How Pineapple Affects Our Blood Sugar | Diabetes Health Page

How Pineapple Affects Our Blood Sugar

How Pineapple Affects Your Blood Sugar

Having diabetes requires tracking the type of food we consume, and regulating the blood sugar levels. But, we also need to keep in mind that we should consider our intake of carbs.

Particular fruits that have fiber, minerals, and vitamins can be good for our usual diet. However, they can have carbs that may affect blood sugar, and that is why the key is moderation.

Here are some tips on how to balance our diet and break down the cons and pros of consuming pineapple.

Useful Tips to Balance Our Diet

It is essential to have a healthy diet in order to manage our blood sugar levels. We should be aware of our daily intake of carbs and we should have a healthy meal plan.

Also, we need to consume foods that are abundant in nutrients, vitamins, and minerals. We can find that in legumes, fruits, whole grains, and vegetables.

Bear in mind to avoid food abundant in fat, sweets and highly processed foods.

A doctor or nutritionist can help us make a balanced diet that can help us to control our blood glucose.

Count Carbs

A lot of people count their carbs intake on a daily basis. This is necessary because the carbs can raise our blood sugar levels.  As an alternative, we can use a meal plan that will count the carbs we consume at each meal.

In this way, we can effectively manage our levels of blood sugar.

The number of carbs we can consume at each snack and meal depends on different factors. Those factors are:

  • Goals for blood glucose readings
  • Medications
  • Weight
  • Activity

There is one rule when it comes to carbs counting, and that is from 15 to 20 g per snack and from 45 to 60 g of carbs per meal.

Monitoring of Glycemic Index

Besides the carbs counting, we should bear in mind about our glycemic index. Why? Because the GI can measure the carbs we consume and whether they raise the blood sugar. Certain foods can raise our blood sugar faster in comparison to others.

Factors That Contribute to GI in Foods

  • Variety
  • Fat
  • Cooking Method
  • Fiber
  • Ripeness
  • Processing

It is actually simple,  foods that have high GI can raise our blood sugar levels rapidly. But we can still consume these foods – we just need to balance them with those foods that have a low GI.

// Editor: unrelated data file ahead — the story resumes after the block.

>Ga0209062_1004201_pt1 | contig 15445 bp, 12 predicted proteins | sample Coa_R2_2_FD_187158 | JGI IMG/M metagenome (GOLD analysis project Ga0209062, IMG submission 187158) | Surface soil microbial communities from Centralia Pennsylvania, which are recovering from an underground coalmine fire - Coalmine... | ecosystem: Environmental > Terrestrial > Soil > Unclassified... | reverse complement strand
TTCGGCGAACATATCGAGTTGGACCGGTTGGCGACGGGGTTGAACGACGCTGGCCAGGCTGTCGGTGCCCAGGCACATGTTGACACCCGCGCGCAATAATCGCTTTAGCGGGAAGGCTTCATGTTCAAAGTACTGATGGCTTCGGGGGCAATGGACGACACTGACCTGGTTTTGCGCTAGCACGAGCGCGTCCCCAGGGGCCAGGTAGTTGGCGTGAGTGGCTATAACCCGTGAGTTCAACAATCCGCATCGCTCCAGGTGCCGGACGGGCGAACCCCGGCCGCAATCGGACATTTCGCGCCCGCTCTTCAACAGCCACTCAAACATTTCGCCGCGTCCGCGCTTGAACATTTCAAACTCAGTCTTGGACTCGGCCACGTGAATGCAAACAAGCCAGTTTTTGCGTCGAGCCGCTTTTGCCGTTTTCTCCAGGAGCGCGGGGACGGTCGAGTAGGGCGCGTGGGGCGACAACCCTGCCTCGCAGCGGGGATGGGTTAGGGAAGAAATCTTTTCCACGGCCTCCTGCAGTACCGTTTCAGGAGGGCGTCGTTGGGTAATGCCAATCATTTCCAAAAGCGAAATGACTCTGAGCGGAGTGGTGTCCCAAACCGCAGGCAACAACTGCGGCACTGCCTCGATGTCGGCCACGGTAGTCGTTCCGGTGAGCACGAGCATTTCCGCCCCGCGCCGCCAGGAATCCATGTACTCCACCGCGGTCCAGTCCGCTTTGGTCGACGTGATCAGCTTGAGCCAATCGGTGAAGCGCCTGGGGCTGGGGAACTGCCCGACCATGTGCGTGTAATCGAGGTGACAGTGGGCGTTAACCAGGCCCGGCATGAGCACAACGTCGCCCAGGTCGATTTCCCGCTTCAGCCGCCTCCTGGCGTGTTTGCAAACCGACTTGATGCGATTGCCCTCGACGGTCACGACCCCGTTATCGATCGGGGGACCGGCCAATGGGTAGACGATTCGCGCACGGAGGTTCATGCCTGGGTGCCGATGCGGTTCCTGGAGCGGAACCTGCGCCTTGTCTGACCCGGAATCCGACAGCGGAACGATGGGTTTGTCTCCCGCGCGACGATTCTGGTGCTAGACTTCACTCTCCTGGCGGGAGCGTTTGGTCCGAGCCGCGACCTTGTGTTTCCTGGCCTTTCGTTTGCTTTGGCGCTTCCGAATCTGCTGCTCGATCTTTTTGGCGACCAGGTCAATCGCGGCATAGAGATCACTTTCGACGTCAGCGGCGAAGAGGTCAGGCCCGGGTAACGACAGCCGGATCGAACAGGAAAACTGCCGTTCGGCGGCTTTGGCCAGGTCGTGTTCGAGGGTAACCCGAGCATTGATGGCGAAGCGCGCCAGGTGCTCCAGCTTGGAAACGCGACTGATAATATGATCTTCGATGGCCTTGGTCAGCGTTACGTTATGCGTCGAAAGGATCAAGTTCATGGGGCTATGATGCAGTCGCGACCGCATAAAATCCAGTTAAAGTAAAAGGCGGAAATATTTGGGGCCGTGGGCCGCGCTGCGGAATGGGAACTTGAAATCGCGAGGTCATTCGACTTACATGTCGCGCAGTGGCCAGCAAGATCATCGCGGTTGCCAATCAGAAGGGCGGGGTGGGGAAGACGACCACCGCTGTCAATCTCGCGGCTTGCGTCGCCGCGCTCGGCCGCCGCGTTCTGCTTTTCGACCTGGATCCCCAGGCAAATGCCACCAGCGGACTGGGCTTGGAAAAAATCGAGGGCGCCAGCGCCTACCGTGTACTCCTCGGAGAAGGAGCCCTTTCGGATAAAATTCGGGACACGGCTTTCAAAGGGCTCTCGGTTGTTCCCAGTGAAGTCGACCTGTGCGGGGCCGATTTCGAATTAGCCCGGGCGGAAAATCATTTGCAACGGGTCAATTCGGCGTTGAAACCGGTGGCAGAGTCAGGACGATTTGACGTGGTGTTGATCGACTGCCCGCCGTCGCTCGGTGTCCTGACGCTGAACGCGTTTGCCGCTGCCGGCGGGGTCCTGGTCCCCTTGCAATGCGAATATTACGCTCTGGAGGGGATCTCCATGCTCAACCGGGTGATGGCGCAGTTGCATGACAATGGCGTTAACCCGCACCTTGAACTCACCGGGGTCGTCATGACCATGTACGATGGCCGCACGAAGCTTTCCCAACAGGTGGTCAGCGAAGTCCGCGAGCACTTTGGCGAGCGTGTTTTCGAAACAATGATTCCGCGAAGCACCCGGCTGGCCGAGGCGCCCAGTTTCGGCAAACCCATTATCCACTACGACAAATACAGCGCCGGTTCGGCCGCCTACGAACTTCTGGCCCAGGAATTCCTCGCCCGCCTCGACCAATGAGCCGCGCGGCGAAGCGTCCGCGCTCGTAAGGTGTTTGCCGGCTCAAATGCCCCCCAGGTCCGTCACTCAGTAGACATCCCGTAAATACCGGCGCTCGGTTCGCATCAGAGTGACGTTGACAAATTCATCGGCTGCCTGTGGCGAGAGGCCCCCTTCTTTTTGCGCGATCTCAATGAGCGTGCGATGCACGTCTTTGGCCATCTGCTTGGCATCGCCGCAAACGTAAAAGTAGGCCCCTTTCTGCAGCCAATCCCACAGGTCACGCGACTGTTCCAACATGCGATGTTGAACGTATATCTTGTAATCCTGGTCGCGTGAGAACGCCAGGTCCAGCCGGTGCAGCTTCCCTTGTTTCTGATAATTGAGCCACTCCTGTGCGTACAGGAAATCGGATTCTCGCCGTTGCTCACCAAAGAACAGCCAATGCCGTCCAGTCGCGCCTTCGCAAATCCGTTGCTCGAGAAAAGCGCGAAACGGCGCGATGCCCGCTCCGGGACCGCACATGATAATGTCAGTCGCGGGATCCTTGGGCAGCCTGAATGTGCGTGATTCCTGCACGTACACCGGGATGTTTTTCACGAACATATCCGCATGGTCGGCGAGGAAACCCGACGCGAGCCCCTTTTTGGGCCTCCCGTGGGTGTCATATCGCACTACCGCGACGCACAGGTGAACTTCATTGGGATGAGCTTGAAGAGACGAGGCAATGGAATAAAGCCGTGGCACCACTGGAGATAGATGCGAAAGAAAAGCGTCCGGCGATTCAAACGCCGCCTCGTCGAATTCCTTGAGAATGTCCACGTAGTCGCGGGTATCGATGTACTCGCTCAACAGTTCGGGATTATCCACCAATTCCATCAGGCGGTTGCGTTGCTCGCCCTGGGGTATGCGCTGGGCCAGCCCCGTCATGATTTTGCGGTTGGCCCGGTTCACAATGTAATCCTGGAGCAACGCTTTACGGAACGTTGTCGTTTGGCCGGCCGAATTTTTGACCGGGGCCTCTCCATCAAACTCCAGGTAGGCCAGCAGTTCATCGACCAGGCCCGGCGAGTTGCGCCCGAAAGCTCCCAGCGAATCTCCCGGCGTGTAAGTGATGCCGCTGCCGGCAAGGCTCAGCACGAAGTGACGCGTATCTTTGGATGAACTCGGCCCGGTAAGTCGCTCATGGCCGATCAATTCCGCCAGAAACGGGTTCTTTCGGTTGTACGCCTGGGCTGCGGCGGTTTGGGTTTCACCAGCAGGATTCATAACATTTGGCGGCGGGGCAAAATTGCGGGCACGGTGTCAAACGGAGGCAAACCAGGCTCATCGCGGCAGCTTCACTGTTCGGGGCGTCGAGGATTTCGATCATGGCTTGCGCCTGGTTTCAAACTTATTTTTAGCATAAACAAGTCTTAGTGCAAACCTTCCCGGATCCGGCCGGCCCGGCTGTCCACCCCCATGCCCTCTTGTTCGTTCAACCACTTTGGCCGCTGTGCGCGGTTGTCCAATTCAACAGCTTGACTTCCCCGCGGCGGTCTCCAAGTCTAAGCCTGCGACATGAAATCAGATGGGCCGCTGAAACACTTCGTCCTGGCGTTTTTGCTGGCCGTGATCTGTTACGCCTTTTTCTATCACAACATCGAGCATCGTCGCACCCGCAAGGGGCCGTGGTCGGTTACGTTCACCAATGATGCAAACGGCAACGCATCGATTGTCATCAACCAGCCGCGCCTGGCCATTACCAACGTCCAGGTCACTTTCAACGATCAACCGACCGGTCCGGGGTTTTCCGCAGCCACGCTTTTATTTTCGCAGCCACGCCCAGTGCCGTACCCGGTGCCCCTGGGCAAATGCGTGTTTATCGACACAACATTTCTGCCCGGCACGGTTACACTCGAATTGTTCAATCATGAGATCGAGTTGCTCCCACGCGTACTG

Pineapple

Our main topic here is the pineapple. Let take a closer look at this fruit.

The Pros

  • The pineapple is low in sodium, and it is rich in vitamin C.
  • Frozen or fresh pineapple is low in carbs.

The Cons

  • The pineapple juice contains a lot of sugar.
  • The pineapple is known as fruit with medium GI.

We should eat pineapple in moderation and in small portions. In fact, one cup of fresh pineapple contains 56 GI.

If we want to use pineapple in our meals, we could combine it with foods that are registered as medium or low GI. In that way, we will avoid sugar spikes.

Foods to Combine with Pineapple

  • Whole wheat bread
  • Pasta
  • Legumes
  • Converted rice
  • Steel-cut or rolled oatmeal
  • Bulgur
  • Barley

Foods with High GI

  • Instant oatmeal
  • White bread
  • Russet potatoes
  • Pretzels
  • Saltine crackers

In general, frozen or fresh pineapple has the lowest amount of carbs per serving. The dried pineapple and pineapple juice contain more sugar in comparison to the fresh pineapple.

That is why if we are managing our carbs, the serving sizes from dried pineapple and pineapple juice should be small.

We can consume canned pineapple, but we should be careful because it is made with sugary syrup. This sugary syrup serves to preserve the pineapple.

Conclusion

We can consume pineapple even if we have diabetes, as long as we consume it in moderation. We should focus on balancing the consumption of pineapple with other foods.

In case we are consuming pineapple for the first time since we got diagnosed with the disease, we should be careful and monitor if there are any changes in our blood sugar levels.

And, if the pineapple we consume leads to low or high blood sugar levels, we should not consume it. It’s best to consult a doctor.

Sources
Health Line | Mayo Clinic | Defeat Diabetes | ADA | Cleveland Clinic